The euro eased back from its earlier highs in Wednesday’s European session, while the US dollar largely held on to its gains as the market’s attention shifted to the much-anticipated announcement on tax reforms by the US Treasury Department.
After two days of solid gains, the euro succumbed to profit taking as it pulled away from the 5½-month high of 1.0950 touched earlier in the day to ease to around 1.0880 dollars in late European session. Another factor driving the single currency lower were the latest election polls out of France that showed the far-right candidate, Marine Le Pen, slightly narrowing her gap with Macron from 22 to 20 points.
The yen was mixed as some of the post-election excitement from Sunday’s vote in France abated, but the dollar managed to hold on to most of its gains against the Japanese currency as traders bet that the Trump administration will announce a major overhaul of tax policy in the United States. It is expected that the tax reforms will include the slashing of the corporation tax from 35% to 15% and the tax on overseas profits from 35% to 10% in a move intended to encourage the repatriation of offshore earnings. Surprisingly, the measures are not expected to include the controversial border adjustment tax.
The dollar stood around 0.5% higher near 4-week highs versus the yen at around 111.60 in late European trading. While big tax cuts have the potential of adding fresh impetus to the receding Trumpflation trade, the dollar’s gains are likely to be limited for the time being as it’s unclear if or when the tax plans would get through Congress.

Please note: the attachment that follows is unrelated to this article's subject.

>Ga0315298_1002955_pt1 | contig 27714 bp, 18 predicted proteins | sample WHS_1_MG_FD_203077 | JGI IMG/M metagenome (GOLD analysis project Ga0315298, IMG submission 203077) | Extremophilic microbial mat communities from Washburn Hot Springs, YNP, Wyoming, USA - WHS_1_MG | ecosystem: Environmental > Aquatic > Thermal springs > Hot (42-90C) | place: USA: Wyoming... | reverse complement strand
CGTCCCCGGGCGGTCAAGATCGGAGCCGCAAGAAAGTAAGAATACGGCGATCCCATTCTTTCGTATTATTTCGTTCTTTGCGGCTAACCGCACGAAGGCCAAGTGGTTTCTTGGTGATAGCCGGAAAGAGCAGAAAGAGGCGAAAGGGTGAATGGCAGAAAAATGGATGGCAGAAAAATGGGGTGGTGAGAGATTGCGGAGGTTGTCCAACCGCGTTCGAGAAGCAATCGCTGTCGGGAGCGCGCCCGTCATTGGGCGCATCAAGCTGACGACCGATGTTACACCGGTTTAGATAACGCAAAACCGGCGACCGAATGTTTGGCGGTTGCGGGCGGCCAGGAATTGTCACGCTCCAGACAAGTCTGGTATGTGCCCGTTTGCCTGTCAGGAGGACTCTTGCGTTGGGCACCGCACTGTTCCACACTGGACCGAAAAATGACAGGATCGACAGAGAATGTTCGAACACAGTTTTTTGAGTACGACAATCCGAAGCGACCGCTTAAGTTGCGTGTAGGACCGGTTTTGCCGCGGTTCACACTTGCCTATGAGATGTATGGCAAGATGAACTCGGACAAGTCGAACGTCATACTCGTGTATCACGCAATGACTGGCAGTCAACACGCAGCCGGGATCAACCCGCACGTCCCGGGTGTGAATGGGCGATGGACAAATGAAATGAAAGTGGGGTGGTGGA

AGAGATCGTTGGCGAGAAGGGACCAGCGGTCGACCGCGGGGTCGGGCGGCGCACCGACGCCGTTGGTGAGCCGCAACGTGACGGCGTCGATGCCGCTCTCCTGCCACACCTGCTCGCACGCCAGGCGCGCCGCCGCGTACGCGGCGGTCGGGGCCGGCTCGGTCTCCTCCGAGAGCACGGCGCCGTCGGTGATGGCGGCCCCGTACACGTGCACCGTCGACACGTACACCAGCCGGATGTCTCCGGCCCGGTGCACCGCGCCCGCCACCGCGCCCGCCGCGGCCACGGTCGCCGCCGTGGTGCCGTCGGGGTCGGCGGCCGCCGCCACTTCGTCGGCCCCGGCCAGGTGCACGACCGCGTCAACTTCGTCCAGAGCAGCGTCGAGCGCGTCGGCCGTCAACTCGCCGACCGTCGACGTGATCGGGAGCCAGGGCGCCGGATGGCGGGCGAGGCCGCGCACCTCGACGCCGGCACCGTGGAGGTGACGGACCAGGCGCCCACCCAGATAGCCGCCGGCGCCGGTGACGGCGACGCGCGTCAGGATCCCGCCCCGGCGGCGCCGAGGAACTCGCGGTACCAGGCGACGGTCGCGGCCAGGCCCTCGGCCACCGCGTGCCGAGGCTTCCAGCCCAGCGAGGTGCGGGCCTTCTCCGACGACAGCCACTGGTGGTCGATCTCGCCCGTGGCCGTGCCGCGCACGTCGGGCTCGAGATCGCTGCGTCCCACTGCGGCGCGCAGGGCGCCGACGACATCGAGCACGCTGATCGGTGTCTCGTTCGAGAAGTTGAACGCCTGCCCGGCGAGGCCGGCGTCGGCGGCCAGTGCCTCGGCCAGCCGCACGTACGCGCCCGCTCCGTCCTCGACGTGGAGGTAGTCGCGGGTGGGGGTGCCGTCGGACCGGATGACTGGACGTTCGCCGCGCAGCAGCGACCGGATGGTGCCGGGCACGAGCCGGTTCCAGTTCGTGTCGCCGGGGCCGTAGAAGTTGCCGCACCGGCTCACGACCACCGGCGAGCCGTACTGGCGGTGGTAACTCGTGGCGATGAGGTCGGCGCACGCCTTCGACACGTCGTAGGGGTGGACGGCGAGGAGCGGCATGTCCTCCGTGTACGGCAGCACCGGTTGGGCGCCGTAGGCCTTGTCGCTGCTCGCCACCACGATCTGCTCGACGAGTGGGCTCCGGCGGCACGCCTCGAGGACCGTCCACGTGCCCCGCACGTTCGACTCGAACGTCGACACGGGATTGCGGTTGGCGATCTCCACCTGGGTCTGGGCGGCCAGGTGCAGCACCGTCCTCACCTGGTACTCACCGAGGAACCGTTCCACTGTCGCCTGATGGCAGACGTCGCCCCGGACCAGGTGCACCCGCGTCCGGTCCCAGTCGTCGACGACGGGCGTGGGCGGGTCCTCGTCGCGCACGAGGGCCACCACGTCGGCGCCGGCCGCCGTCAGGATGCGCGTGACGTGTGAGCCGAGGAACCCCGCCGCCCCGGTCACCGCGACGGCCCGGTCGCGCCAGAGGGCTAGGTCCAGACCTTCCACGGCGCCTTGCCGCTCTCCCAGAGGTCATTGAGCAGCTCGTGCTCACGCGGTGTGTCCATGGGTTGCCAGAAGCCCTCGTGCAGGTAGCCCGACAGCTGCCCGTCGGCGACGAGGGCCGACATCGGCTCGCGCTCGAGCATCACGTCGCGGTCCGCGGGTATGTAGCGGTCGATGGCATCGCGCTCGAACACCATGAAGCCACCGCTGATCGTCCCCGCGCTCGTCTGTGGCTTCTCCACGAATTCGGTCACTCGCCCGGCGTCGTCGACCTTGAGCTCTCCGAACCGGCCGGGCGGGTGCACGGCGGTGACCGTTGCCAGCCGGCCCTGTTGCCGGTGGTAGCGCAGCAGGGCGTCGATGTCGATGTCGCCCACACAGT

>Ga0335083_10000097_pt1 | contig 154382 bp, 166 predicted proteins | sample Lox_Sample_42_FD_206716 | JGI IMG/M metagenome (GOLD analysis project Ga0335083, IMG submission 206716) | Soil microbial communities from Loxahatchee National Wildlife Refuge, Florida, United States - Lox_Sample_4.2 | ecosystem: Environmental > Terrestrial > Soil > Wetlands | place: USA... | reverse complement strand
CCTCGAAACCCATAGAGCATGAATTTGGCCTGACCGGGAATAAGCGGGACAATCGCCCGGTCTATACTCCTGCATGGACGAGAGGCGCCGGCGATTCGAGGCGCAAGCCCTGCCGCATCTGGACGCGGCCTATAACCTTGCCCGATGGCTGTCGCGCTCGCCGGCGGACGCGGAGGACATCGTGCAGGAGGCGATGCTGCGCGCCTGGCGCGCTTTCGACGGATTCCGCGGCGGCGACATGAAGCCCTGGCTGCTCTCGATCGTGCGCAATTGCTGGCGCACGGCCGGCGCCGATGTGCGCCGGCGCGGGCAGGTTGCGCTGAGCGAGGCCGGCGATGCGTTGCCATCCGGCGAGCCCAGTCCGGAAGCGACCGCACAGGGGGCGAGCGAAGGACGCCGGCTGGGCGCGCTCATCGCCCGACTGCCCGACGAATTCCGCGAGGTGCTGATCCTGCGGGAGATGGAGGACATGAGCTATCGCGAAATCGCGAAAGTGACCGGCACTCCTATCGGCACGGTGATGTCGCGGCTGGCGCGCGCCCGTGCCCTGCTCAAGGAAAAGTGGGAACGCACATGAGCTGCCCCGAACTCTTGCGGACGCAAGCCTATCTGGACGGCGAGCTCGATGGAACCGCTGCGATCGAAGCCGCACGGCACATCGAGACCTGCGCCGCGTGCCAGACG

The pound stuck to its recent range against the dollar, hovering around 1.2820 dollars for much of the day before setting a new intra-day high of 1.2852 in late session. The British currency was lifted last week after the UK Prime Minister, Theresa May, called snap elections for June 8. Polls showing that May’s Conservative party continues to hold a more than 20-point lead over Labour is supporting the pound at a time when British consumers appear to be tightening their wallets, which will likely have dragged down GDP growth during the first quarter.
Not faring as well this week are commodity-linked currencies, mainly the Canadian, Australian and New Zealand dollars. The Canadian dollar weakened to a 14-month low of 1.3625 yesterday after the US imposed import duties on Canadian softwood lumber. The loonie recovered slightly today, firming to around 1.3580 per US dollar but was being held back by disappointing retail sales figures.
Retail sales in Canada fell by 0.6% month-on-month in February, missing estimates of a more modest 0.1% drop. The figure wasn’t as bad however when excluding automobiles, with sales down just 0.1%, and there was an upward revision to the prior month’s data.
The possible repercussion on other commodity exporting countries from the US government’s protectionist stance also weighed on the aussie and the kiwi. The Australian dollar slumped to a more than 3-month low of 0.7461 versus the greenback in European trading, with today’s weaker-than-expected Australian CPI figures for the first quarter further dampening sentiment for the aussie.
The kiwi was not immune to the sell-off either and tumbled to near 4-month lows, and was last trading at 0.6885 against its US counterpart.
Crude oil prices looked set to end the day higher for a second day, helped by the latest US inventory data showing a bigger-than-expected drawdown in crude stocks last week. According to the US Energy Information Administration’s weekly report, crude stocks fell by 3.64 million barrels last week versus forecasts of a drop of 1.66 million. WTI oil jumped higher after the data to rise to just above $50 a barrel in late session.